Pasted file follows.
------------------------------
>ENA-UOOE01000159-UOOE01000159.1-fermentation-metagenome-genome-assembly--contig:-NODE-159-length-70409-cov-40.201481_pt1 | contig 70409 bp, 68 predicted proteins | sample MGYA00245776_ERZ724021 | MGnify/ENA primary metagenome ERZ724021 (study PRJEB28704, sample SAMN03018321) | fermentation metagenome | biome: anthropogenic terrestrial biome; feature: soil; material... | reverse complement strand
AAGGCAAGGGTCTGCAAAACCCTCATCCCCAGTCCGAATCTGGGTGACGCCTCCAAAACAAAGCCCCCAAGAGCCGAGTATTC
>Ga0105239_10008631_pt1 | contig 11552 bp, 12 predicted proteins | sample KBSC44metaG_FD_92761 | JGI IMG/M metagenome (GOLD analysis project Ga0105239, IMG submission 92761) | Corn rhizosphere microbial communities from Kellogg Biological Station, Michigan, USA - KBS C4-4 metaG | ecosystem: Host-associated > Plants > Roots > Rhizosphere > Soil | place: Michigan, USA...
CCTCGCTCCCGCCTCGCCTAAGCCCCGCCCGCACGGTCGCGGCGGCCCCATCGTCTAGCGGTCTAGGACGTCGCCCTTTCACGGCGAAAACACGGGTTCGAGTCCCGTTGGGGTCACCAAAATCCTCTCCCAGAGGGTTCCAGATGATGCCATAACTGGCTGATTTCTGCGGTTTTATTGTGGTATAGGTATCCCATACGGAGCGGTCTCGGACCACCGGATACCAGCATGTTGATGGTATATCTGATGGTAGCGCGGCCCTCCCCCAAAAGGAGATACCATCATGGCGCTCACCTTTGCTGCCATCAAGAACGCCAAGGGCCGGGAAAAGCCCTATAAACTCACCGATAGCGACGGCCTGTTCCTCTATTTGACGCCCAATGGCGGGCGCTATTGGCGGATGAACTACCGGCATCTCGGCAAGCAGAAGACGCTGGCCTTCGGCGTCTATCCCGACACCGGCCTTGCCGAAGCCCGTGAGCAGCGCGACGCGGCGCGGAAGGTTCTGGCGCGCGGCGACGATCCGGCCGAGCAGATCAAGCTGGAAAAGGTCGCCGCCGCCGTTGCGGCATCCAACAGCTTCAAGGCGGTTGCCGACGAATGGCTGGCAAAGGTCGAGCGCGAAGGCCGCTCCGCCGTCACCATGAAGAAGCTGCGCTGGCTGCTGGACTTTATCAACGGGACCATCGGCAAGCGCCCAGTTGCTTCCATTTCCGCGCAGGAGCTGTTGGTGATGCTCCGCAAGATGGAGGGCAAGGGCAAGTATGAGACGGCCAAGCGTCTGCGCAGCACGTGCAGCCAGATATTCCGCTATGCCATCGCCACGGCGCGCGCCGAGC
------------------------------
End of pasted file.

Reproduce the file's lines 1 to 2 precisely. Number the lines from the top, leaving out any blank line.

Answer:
>ENA-UOOE01000159-UOOE01000159.1-fermentation-metagenome-genome-assembly--contig:-NODE-159-length-70409-cov-40.201481_pt1 | contig 70409 bp, 68 predicted proteins | sample MGYA00245776_ERZ724021 | MGnify/ENA primary metagenome ERZ724021 (study PRJEB28704, sample SAMN03018321) | fermentation metagenome | biome: anthropogenic terrestrial biome; feature: soil; material... | reverse complement strand
AAGGCAAGGGTCTGCAAAACCCTCATCCCCAGTCCGAATCTGGGTGACGCCTCCAAAACAAAGCCCCCAAGAGCCGAGTATTC